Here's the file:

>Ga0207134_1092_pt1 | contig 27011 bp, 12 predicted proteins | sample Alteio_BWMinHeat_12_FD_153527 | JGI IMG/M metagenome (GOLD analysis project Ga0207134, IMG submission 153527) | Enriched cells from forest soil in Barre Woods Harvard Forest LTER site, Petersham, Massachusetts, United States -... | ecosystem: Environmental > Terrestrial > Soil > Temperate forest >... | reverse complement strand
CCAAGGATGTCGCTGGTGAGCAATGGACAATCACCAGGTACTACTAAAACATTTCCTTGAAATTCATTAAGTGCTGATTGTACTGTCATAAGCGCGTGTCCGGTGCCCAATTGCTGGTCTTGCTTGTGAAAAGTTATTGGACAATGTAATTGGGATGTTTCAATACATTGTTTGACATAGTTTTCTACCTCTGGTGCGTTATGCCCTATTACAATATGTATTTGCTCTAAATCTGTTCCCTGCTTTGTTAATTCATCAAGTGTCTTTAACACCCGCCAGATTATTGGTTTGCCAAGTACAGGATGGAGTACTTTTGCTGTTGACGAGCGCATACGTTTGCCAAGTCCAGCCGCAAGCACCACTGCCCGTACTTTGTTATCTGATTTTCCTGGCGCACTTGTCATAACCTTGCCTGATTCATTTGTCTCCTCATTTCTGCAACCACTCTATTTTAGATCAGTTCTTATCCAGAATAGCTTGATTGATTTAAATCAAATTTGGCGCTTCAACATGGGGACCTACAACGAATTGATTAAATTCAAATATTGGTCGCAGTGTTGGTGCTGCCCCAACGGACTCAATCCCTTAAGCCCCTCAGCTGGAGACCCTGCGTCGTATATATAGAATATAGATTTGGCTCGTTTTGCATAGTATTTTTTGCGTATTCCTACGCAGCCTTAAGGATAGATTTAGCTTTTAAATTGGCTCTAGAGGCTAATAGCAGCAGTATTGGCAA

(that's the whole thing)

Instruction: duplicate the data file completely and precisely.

>Ga0207134_1092_pt1 | contig 27011 bp, 12 predicted proteins | sample Alteio_BWMinHeat_12_FD_153527 | JGI IMG/M metagenome (GOLD analysis project Ga0207134, IMG submission 153527) | Enriched cells from forest soil in Barre Woods Harvard Forest LTER site, Petersham, Massachusetts, United States -... | ecosystem: Environmental > Terrestrial > Soil > Temperate forest >... | reverse complement strand
CCAAGGATGTCGCTGGTGAGCAATGGACAATCACCAGGTACTACTAAAACATTTCCTTGAAATTCATTAAGTGCTGATTGTACTGTCATAAGCGCGTGTCCGGTGCCCAATTGCTGGTCTTGCTTGTGAAAAGTTATTGGACAATGTAATTGGGATGTTTCAATACATTGTTTGACATAGTTTTCTACCTCTGGTGCGTTATGCCCTATTACAATATGTATTTGCTCTAAATCTGTTCCCTGCTTTGTTAATTCATCAAGTGTCTTTAACACCCGCCAGATTATTGGTTTGCCAAGTACAGGATGGAGTACTTTTGCTGTTGACGAGCGCATACGTTTGCCAAGTCCAGCCGCAAGCACCACTGCCCGTACTTTGTTATCTGATTTTCCTGGCGCACTTGTCATAACCTTGCCTGATTCATTTGTCTCCTCATTTCTGCAACCACTCTATTTTAGATCAGTTCTTATCCAGAATAGCTTGATTGATTTAAATCAAATTTGGCGCTTCAACATGGGGACCTACAACGAATTGATTAAATTCAAATATTGGTCGCAGTGTTGGTGCTGCCCCAACGGACTCAATCCCTTAAGCCCCTCAGCTGGAGACCCTGCGTCGTATATATAGAATATAGATTTGGCTCGTTTTGCATAGTATTTTTTGCGTATTCCTACGCAGCCTTAAGGATAGATTTAGCTTTTAAATTGGCTCTAGAGGCTAATAGCAGCAGTATTGGCAA